Annette laughs out loud when she's asked about worrying her son away from a fabulous future.
"I still cover my eyes," she said. "I think they hit too hard out there still, I can't watch. I'm so busy praying my baby doesn't get hurt."
If Mom only knew what those mothers on the receiving end of her son's tackles are feeling. When her son hits somebody, it looks like it belongs in The Texas Chainsaw Massacre, one of Washington's favorite movies.
THE COLLEGE COACHES started calling Burke County coach Steve Summers last year.
"He ran down a receiver from Shaw in the playoffs his sophomore year," Summers said. "It's a little speck of a receiver Marcus has 40 pounds on. They run a hook-and-ladder play and Marcus runs him down. Now this is a good player in the playoffs and Marcus chases him like it was from Waynesboro to Augusta. It was like 40 yards. I saw that with my own eyes, and the only word for it was 'Wow.' "
Any coach seeking job security would've called after seeing that.
"The first words out of my mouth to those coaches were that they were interested in a young man who was as fine a person off the field he is on it," Summers said. "He's a very respectful and courteous young man. It's a credit to his mom and dad for the way they raising him."
Two young men practicing basketball at the Waynesboro Recreation Center backed the coach up on that. Neither is a football player. Devonda Lewis and Brendan Samuels share the same first-period computer class with Washington.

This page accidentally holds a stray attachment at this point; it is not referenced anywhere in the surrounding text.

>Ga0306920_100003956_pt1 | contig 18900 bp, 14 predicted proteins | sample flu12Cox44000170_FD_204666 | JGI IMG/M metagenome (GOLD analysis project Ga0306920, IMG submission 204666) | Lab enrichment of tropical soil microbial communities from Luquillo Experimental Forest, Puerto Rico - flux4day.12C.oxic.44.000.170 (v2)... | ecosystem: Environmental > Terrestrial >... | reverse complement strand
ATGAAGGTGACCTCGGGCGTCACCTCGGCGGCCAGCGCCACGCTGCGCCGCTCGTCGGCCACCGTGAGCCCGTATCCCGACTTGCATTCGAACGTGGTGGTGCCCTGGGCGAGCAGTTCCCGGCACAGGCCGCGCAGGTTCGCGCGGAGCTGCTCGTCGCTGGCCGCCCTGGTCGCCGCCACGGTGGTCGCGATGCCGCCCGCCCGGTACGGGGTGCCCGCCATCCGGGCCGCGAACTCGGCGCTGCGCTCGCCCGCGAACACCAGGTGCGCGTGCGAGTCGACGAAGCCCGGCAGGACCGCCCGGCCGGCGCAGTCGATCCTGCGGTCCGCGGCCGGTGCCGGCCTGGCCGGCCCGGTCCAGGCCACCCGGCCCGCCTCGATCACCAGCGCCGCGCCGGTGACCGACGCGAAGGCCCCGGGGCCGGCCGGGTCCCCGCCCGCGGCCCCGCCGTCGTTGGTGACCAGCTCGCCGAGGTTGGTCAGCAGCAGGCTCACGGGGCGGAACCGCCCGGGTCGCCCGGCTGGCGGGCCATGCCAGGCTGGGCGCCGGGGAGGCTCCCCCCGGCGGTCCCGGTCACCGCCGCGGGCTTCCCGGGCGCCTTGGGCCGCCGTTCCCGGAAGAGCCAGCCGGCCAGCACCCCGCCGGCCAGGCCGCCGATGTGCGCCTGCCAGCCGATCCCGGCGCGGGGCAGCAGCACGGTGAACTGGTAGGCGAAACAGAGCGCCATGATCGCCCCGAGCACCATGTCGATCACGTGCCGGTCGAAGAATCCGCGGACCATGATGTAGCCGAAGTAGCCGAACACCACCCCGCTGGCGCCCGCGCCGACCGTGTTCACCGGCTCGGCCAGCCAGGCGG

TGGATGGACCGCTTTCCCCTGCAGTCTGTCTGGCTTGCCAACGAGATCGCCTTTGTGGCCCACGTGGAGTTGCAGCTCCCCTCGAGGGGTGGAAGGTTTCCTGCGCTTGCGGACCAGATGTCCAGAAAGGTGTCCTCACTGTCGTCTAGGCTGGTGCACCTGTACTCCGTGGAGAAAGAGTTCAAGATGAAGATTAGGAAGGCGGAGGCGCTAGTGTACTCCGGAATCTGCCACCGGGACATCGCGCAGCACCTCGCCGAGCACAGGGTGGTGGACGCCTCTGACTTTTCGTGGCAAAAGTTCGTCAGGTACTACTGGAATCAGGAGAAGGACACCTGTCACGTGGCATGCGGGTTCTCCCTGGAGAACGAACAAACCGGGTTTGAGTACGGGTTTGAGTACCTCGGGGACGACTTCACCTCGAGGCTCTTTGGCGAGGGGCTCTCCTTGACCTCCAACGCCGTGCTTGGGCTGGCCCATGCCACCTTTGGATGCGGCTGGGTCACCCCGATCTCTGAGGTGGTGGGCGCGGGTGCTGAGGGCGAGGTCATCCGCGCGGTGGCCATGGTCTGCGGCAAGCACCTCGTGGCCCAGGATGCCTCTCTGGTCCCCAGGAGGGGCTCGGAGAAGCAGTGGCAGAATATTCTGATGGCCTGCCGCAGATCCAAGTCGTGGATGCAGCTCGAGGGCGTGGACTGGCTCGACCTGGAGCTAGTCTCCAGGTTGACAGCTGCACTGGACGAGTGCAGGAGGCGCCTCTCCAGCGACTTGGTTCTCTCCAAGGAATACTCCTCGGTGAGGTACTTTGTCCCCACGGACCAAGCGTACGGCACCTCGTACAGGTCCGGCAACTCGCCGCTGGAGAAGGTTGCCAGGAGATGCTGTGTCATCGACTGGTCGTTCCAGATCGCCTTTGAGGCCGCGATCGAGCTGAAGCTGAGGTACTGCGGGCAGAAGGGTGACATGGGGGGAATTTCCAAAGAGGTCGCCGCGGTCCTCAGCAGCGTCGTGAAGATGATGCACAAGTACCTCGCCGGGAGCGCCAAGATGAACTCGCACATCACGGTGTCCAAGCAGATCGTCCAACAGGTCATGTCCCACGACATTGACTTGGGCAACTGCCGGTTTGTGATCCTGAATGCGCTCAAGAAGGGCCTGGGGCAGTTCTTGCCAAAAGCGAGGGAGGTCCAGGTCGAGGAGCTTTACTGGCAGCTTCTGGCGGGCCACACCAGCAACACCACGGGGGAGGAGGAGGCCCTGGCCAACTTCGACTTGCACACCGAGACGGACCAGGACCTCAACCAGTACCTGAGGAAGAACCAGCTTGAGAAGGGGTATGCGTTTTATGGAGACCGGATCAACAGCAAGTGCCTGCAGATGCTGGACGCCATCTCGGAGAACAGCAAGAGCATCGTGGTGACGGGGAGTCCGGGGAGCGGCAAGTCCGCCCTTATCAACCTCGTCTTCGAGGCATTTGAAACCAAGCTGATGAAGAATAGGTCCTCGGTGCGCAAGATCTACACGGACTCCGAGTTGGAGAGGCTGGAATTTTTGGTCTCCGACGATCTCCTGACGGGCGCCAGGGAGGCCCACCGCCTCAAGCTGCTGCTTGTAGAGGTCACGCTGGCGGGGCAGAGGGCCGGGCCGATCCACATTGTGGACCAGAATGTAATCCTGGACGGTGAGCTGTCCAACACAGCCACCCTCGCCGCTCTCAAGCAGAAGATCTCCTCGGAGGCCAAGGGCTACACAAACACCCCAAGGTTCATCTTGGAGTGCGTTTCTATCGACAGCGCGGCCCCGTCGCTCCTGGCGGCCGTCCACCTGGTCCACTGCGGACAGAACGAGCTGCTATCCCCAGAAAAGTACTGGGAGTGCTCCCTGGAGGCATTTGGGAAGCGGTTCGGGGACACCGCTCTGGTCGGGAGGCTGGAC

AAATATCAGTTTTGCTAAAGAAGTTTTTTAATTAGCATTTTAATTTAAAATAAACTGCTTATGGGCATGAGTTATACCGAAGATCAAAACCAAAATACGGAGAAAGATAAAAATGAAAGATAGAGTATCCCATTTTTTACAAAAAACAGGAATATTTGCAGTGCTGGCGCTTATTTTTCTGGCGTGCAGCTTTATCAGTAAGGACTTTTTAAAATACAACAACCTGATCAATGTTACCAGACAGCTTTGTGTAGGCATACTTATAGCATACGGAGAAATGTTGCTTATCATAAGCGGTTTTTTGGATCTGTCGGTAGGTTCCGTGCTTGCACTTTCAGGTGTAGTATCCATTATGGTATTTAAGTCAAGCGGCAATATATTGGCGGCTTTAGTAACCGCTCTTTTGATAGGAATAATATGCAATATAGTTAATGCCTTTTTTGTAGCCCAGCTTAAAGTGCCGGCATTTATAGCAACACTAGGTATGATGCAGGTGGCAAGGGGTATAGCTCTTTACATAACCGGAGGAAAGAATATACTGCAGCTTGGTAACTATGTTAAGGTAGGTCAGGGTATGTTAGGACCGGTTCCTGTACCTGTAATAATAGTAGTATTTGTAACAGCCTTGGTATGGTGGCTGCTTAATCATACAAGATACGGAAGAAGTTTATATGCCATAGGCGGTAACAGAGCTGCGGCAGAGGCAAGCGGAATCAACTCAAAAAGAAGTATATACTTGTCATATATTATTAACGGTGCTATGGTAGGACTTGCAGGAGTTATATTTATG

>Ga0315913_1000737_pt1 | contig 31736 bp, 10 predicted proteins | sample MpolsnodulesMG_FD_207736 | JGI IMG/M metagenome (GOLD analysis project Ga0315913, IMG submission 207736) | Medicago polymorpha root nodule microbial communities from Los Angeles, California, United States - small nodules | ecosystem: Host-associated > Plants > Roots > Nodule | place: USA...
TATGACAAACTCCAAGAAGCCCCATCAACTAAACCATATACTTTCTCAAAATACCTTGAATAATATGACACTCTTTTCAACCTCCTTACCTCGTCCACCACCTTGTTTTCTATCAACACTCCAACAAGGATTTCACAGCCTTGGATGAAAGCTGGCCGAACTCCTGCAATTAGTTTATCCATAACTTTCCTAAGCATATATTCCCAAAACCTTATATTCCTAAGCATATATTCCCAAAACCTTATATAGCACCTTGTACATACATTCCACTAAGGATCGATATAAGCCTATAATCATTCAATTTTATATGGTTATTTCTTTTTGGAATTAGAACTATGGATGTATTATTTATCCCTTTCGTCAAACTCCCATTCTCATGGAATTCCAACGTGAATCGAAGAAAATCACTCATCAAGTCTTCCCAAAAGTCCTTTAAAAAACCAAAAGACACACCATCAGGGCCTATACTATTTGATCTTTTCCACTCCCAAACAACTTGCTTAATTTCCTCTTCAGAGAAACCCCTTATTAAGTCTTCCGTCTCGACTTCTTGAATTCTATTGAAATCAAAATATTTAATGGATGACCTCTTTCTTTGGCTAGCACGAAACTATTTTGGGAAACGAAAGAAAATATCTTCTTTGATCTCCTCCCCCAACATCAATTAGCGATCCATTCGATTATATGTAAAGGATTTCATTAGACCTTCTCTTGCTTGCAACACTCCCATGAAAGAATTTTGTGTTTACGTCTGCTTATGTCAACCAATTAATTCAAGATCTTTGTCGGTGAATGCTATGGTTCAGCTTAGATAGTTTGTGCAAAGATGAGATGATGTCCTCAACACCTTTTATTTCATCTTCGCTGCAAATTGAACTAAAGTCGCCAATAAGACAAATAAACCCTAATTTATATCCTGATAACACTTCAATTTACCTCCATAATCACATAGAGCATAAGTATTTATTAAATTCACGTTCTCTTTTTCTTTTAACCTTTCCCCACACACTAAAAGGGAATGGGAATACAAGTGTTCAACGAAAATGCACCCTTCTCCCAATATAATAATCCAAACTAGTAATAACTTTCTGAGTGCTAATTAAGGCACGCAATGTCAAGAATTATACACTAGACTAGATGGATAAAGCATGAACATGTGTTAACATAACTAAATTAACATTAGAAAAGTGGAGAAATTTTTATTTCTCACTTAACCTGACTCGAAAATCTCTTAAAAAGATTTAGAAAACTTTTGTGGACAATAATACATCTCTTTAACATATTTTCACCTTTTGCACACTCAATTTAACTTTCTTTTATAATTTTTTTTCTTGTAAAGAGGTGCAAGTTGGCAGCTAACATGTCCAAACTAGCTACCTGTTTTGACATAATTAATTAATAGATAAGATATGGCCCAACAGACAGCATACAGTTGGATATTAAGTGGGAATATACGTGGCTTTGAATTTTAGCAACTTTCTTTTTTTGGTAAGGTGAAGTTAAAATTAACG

"He's a down-to-earth guy," Lewis said. "Just because he is going to Georgia doesn't make him think he's all that."
Samuels, a junior, has played with Washington on the Burke County basketball team.
"He's cool with everybody," Samuels said. "That comes from home. He's got good parents."
Lewis is inspired by Washington's score on the SAT.
"If he can do it I can do it too," Lewis said. "But he's made it off his mind also. He's got a college brain. If things don't go well in football. He's got the mind to fall back on when he's at Georgia."
The next problem Washington creates will be his first at Burke County.
"Georgia's coaches asked us a lot about attitude," Burke County defensive coordinator Jim Pavao said. "They want a kid who is not going to be a problem. Marcus is real coachable. He will respond to a pat on the back, a kick in the butt or if you chew him out. That was big with Georgia. They want players who are not just athletes, but coachable athletes with character. That's Marcus."
ANNETTE WASHINGTON AND Summers both laugh when asked about Washington's college choice.
"Marcus wants to paint his room red," Annette said. "He says he's knows a girl at school that's a good artist. He wants to get her to draw a big bulldog on his wall."
Summers remembers sorting through the college offers.
"I told him he had all these visits he could take and schools he could go see," Summer said. "He looks me in the eye and says 'Coach, I don't want to waste Georgia's time and I don't want to waste mine. I'm a Bulldog.' That was good for me."
"He's a specimen," Pavao said. "He's got like only 6 or 7 percent body fat."
Every snapshot of the young man just screams football player.
"Hey, I guess I have to listen to what everybody said from that doctor on down the line," Annette Washington said. "I guess Marcus was just born to play football."